How Arbitrary Alcohol Rules Killed a Knoxville, Tennessee Business [UPDATED!]
Read it and weep. Here's the farewell note from the proprietors of The Valarium, a music venue in Knoxville, Tennessee:
The Valarium and CiderHouse will cease operation on November 25th….
Due to new rule changes from the TN Alcoholic Beverage Commission concerning the minimum percentage of food an establishment must sell in relation to its gross sales, our venues will be closing…. Since we cannot meet their requirements, we will relinquish and not renew our ABC license when it expires November 24th, 2012.
We have never received any citations for over serving or serving an underage. However, we have been told we will be fined, prosecuted, or subject to revocation procedure for not serving enough food. They do not recognize the fact that we are a big, fast-paced venue where people come to see shows, dance, drink and socialize on a large scale, not to eat dinner. This is as unreasonable as them passing a law stating that all restaurants must install a stage and dance floor.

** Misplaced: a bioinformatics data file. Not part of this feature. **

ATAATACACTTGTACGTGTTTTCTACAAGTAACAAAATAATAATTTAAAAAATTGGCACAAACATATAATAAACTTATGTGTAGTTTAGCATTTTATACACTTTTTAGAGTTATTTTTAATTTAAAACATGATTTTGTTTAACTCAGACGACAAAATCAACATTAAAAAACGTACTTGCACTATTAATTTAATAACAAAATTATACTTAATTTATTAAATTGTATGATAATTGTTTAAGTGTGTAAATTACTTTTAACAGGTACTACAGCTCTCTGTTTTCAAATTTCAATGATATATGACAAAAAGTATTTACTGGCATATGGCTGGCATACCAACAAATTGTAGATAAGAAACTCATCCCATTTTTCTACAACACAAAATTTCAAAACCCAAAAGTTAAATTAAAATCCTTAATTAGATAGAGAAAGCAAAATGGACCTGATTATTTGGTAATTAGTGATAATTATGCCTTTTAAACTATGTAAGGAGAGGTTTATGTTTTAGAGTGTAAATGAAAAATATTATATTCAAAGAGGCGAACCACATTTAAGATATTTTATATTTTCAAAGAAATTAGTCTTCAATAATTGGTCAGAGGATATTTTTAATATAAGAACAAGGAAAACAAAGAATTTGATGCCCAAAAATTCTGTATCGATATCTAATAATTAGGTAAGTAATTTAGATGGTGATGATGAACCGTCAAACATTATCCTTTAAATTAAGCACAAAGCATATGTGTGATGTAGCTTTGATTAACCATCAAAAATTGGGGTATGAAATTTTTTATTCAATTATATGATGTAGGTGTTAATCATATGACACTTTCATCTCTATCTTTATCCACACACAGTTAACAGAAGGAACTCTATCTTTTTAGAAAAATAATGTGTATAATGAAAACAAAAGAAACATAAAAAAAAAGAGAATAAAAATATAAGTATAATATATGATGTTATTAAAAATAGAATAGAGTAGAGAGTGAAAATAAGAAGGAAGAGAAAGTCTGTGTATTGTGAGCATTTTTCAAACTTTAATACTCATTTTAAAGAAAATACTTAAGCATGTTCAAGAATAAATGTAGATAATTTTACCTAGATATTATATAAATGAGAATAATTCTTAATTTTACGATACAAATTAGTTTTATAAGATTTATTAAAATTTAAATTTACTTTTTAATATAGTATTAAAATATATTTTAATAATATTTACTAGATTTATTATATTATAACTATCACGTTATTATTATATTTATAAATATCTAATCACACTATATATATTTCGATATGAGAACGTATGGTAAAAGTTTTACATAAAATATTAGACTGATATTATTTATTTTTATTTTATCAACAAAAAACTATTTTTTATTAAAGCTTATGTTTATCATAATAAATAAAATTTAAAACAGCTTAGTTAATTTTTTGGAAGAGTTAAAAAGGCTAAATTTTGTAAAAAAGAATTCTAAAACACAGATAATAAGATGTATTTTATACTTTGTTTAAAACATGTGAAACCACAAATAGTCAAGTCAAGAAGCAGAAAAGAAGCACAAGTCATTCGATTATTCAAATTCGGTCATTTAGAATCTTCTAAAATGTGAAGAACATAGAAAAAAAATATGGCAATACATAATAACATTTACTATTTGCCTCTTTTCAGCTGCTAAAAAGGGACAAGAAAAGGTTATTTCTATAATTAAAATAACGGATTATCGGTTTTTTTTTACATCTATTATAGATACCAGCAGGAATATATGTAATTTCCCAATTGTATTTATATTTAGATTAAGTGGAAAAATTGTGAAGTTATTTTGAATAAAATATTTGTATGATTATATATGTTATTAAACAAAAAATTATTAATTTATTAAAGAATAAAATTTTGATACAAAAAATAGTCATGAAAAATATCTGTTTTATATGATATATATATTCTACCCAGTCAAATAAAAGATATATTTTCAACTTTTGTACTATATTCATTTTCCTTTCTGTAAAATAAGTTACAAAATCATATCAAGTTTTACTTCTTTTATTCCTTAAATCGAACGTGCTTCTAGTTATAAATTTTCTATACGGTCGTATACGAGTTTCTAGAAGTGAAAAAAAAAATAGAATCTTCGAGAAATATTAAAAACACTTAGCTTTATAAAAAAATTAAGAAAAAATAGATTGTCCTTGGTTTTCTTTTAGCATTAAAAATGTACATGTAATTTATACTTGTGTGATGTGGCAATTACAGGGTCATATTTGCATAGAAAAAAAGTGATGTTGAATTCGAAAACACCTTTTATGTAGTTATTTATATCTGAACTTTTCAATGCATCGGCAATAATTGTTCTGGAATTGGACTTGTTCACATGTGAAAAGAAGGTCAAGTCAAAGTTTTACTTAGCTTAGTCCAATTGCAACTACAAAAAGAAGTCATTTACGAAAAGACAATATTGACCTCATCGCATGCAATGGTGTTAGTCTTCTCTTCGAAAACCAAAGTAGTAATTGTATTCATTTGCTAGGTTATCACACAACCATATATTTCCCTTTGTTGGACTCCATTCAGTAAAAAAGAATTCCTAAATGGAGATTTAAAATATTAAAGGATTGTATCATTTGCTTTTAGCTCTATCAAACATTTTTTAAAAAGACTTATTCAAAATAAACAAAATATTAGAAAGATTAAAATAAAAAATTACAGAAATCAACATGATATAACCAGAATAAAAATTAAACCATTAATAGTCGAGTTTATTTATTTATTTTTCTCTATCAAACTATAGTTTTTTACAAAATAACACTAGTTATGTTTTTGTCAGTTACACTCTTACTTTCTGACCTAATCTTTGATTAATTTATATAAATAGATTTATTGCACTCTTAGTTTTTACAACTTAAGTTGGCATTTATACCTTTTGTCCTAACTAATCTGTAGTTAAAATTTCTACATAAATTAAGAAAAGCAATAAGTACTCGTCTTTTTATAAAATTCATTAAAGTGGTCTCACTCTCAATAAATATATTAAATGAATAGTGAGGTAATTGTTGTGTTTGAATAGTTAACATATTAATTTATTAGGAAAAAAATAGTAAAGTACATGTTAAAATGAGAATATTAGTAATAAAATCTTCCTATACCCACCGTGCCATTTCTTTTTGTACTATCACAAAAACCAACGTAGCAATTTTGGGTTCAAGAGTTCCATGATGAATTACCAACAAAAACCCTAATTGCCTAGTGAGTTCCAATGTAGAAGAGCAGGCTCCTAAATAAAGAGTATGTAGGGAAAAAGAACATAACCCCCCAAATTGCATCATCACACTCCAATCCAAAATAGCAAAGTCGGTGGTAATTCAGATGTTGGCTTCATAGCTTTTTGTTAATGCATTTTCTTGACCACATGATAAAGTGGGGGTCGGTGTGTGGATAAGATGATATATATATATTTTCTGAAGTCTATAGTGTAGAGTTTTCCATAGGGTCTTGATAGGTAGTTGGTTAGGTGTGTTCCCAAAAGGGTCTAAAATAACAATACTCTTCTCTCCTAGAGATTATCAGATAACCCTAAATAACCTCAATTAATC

Among other ABC rules the management can't accomodate is one mandating that an establishment serving booze be open a certain number of days a year.
Good business practices dictate that you don't open when it's not viable. Opening for the sake of just being open forces you to offer drink specials, steep discounts, ridiculous contests, and promotions that may encourage over serving. If the primary mission statement of the TN ABC is to promote temperance, what could be more temperate than not opening on off nights? We are not aware of any other state that has these rules.
And so dies a joint that was named Best Rock Club and Best Dance Club in the 2011 Best of Knoxville listings by the alt-weekly Metro Pulse.